Conclusion To our knowledge, this is one of the largest cohort of patients with ATL in the real-world setting. Our findings suggest that key clinical features and frontline treatment approaches varies between world regions. However, survival outcomes were similar and dismal for all regions at 3 years, suggesting the worldwide need to develop new drugs and regimens to treat this condition in endemic regions.

Utsunomiya:Meiji Seika Pharma: Honoraria; JIMRO: Consultancy; Bristol-Myers: Honoraria; Otsuka Medical Devices: Consultancy. Takamatsu:Chugai Pharmaceutical: Research Funding; AstraZeneca: Honoraria; Sanofi: Honoraria; Janssen Pharmaceutical: Honoraria. Ishitsuka:Takeda: Honoraria; Astellas: Honoraria; Eisai: Honoraria; Nippon-Shinyaku: Honoraria; Meiji Seika: Consultancy, Honoraria; Otsuka: Honoraria; Pfizer: Honoraria; OQVIA: Honoraria; Otsuka: Honoraria; Janssen: Honoraria; Sanofi: Honoraria; Yakult: Honoraria; BMS: Honoraria; Celgene: Honoraria; Kyowa Kirin: Honoraria, Research Funding; Chugai: Honoraria; AbbVie: Honoraria; CSL Behring: Honoraria; Daiichi Sankyo: Consultancy, Honoraria; Ono: Honoraria, Research Funding. Suzumiya:Chugai-Roche: Consultancy, Honoraria, Research Funding; Dainihon-Sumitomo: Honoraria; Eisai: Honoraria, Research Funding; AstraZeneca: Honoraria; Bristol Myers Suquibb: Honoraria; Kyowa-Kirin: Consultancy, Honoraria, Research Funding; Jansen: Honoraria; Eli Lill: Honoraria; AbbVie: Honoraria; Nihonshinyaku: Honoraria; Novartis: Honoraria; Otsuka: Consultancy, Honoraria; SymBio: Honoraria; Takeda: Honoraria; Zenyaku: Consultancy. Tamura:AC Medical: Consultancy; Symbio Pharmaceuticals: Membership on an entity's Board of Directors or advisory committees, Other: DSMB; Eisai Co., Ltd: Membership on an entity's Board of Directors or advisory committees, Other: DSMB; Ono Pharmaceutical Co., Ltd: Honoraria, Speakers Bureau.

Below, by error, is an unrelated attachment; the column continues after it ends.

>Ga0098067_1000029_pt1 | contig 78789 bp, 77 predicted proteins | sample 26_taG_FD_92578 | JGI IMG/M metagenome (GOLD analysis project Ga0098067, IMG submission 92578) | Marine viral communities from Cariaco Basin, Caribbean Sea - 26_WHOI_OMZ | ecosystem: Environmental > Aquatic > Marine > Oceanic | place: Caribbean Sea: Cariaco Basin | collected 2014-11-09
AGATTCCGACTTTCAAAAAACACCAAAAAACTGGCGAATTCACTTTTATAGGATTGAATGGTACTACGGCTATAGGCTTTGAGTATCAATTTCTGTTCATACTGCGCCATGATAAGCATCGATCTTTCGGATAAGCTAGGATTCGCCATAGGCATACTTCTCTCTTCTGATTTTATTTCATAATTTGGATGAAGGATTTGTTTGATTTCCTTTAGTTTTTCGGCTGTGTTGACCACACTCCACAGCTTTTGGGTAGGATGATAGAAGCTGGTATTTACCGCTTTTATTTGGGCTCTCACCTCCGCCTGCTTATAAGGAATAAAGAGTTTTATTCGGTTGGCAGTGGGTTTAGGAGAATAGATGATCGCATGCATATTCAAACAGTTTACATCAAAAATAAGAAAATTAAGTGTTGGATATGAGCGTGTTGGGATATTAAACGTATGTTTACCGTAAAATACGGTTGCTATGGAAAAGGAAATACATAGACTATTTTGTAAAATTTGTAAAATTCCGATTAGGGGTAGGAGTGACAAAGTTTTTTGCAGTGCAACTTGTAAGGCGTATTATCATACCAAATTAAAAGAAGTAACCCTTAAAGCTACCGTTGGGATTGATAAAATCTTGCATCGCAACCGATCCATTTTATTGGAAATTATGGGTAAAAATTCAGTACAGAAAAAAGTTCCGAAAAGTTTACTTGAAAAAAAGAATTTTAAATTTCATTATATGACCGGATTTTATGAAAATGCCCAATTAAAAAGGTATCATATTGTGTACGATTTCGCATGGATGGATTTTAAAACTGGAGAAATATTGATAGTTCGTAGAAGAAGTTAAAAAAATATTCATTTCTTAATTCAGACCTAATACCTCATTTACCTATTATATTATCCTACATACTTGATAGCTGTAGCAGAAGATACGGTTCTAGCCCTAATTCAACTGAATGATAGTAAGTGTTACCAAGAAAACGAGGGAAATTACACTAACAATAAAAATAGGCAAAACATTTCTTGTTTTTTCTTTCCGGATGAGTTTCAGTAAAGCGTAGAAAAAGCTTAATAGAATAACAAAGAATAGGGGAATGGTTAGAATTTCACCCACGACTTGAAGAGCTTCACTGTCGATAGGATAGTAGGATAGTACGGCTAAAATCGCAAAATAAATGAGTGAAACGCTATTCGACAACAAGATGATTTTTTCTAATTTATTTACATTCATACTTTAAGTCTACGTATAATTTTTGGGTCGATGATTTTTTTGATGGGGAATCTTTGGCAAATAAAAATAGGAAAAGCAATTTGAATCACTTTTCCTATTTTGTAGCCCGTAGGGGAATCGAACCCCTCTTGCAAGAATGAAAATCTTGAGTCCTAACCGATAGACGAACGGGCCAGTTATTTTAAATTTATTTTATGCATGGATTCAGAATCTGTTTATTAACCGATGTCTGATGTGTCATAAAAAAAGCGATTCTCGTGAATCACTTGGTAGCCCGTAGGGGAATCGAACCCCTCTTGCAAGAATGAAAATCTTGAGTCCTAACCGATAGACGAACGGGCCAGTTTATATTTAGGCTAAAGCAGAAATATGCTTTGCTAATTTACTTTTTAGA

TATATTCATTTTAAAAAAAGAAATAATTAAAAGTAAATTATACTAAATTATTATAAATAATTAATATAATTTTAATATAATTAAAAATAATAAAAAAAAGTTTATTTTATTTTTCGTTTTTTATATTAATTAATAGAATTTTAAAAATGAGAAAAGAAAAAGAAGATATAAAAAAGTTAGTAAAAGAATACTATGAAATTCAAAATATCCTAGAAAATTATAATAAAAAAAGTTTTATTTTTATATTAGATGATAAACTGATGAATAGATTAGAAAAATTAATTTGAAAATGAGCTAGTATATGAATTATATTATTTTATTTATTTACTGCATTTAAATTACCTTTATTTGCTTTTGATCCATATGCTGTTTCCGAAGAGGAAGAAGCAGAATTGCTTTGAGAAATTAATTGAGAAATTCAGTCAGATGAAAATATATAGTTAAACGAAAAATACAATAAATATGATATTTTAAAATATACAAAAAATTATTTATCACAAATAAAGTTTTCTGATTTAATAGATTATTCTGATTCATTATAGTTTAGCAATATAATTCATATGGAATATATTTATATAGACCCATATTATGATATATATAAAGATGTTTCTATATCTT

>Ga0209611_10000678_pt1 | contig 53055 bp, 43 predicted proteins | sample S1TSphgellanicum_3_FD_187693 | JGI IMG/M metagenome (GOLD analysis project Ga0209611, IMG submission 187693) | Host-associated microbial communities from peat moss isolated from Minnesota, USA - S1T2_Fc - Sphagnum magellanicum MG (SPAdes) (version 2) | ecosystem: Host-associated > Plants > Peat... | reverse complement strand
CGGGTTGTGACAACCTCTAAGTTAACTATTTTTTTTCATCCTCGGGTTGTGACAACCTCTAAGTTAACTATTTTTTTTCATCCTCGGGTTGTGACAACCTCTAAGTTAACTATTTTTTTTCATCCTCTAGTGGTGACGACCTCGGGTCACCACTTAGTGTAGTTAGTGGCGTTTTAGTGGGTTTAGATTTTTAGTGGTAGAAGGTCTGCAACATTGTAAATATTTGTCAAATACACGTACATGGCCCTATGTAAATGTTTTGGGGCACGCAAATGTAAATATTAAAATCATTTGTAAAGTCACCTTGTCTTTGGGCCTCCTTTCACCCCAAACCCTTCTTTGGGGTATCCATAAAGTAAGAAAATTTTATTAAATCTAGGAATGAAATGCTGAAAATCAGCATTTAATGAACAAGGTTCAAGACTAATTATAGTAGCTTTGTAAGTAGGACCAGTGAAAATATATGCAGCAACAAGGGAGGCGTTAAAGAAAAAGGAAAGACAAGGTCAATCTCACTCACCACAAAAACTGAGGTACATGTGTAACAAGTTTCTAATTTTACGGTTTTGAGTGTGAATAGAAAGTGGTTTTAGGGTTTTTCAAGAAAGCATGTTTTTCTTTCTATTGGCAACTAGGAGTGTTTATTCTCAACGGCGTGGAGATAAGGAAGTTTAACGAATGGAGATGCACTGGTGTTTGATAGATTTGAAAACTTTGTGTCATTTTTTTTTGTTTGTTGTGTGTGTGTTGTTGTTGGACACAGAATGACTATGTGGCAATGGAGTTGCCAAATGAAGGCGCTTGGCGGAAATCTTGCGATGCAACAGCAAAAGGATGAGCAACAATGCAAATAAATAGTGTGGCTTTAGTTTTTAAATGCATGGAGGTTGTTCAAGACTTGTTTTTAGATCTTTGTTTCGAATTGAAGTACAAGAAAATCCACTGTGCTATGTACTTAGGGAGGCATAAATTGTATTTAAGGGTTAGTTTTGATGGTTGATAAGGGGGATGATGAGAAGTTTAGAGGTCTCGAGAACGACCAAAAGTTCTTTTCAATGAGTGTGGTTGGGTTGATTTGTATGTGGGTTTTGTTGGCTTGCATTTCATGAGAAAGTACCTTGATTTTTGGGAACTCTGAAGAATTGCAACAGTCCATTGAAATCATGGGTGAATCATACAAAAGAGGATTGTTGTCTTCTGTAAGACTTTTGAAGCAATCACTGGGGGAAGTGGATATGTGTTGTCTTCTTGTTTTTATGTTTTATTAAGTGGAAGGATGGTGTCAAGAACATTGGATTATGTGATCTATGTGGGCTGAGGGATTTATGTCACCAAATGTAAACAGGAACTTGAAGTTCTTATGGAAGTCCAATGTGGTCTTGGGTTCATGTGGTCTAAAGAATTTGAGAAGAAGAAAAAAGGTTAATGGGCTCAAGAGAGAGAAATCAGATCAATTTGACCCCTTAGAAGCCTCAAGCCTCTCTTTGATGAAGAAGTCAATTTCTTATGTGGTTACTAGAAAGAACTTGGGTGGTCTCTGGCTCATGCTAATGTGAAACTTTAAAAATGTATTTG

Author notes


Asterisk with author names denotes non-ASH members.